MONDAY, Nov. 26, 2018 (HealthDay News) -- For patients with prostate cancer, androgen deprivation therapy is associated with an increased risk for heart failure, according to a study published online Nov. 7 in the Journal of Clinical Pharmacology.
Hui-Han Kao, from the National Defense Medical Center in Taipei, Taiwan, and colleagues examined the correlation between androgen deprivation therapy and heart failure among patients with prostate cancer. A total of 1,244 prostate cancer patients who had received androgen deprivation therapy and 1,806 who had not received androgen deprivation therapy were included. A propensity score-matched cohort study was conducted to eliminate potential bias. The authors tracked each patient with prostate cancer for one year to ascertain subsequent diagnosis with heart failure.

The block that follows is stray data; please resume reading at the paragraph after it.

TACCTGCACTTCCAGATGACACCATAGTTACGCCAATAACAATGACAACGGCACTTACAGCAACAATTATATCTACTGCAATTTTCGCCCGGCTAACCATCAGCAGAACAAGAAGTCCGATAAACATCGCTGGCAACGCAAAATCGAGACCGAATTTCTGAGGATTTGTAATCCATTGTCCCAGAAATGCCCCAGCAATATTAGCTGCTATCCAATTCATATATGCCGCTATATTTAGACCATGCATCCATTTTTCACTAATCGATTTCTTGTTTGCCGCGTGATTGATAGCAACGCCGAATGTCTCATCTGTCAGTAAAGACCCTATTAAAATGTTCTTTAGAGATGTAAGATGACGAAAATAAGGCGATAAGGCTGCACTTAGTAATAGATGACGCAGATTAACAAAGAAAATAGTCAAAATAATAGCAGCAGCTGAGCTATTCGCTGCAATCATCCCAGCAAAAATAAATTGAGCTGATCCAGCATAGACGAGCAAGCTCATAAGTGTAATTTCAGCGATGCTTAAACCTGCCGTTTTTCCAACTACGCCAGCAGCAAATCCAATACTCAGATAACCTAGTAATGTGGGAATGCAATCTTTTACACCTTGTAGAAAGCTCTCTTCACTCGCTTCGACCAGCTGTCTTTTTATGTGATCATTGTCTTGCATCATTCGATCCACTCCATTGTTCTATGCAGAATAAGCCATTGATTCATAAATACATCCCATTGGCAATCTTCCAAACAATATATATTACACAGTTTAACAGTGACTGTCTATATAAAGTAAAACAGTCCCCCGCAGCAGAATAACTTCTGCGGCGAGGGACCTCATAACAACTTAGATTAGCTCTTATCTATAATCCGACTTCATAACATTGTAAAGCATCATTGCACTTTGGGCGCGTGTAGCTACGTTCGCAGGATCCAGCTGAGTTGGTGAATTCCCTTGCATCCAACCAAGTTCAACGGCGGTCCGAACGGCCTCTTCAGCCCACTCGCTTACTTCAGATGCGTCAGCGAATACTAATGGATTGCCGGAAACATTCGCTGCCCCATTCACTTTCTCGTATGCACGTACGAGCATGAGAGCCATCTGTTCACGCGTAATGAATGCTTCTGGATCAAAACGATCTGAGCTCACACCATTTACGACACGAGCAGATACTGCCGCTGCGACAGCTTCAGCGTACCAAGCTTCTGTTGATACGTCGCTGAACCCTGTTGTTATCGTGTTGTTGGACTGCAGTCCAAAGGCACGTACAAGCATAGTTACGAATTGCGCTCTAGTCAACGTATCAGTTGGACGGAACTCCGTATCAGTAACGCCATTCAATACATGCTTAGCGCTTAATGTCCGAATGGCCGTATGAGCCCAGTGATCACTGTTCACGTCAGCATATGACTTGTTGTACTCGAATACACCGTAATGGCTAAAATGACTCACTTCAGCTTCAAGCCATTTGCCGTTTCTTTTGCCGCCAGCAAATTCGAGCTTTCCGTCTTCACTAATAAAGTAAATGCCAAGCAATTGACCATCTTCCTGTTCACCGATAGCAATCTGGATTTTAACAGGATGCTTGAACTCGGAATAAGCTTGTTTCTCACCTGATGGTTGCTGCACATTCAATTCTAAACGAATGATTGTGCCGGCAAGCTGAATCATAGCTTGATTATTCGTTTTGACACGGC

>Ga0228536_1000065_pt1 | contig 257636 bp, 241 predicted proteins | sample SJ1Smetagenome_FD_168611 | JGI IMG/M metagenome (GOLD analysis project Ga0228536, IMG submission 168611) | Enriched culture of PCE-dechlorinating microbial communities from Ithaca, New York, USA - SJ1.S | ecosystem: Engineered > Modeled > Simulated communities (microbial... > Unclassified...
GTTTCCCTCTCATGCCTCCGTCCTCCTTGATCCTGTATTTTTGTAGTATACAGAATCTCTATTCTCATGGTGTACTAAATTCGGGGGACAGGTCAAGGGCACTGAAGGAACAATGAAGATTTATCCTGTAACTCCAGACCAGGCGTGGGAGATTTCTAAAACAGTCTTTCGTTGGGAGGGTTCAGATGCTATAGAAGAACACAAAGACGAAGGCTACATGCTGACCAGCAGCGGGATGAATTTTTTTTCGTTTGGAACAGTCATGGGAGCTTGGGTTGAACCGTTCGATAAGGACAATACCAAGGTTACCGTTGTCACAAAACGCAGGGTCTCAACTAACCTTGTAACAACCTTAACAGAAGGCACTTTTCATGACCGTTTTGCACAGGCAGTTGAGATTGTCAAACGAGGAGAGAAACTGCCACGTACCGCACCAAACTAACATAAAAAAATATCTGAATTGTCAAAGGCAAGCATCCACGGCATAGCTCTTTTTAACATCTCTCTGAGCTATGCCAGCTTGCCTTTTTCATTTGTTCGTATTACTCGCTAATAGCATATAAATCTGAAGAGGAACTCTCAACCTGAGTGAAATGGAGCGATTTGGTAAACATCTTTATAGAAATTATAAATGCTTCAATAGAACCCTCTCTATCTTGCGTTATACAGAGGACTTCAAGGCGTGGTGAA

The researchers found heart failure incidence rates per 100 person-years of 4.00 and 1.89 for androgen deprivation therapy users and nonusers, respectively, within one year of follow-up in the full cohort. Compared with nonusers, androgen deprivation therapy users had a multivariable adjusted hazard ratio of 1.72 for heart failure. The adjusted hazard ratio for heart failure was 1.92 among users of androgen deprivation therapy versus nonusers in the propensity score-matched cohort.
"We recommend that clinicians should counsel their patients regarding modifiable heart failure risk factors, suggest they improve their lifestyle, and further provide relevant cardiovascular examination for prostate cancer patients receiving androgen deprivation therapy," the authors write.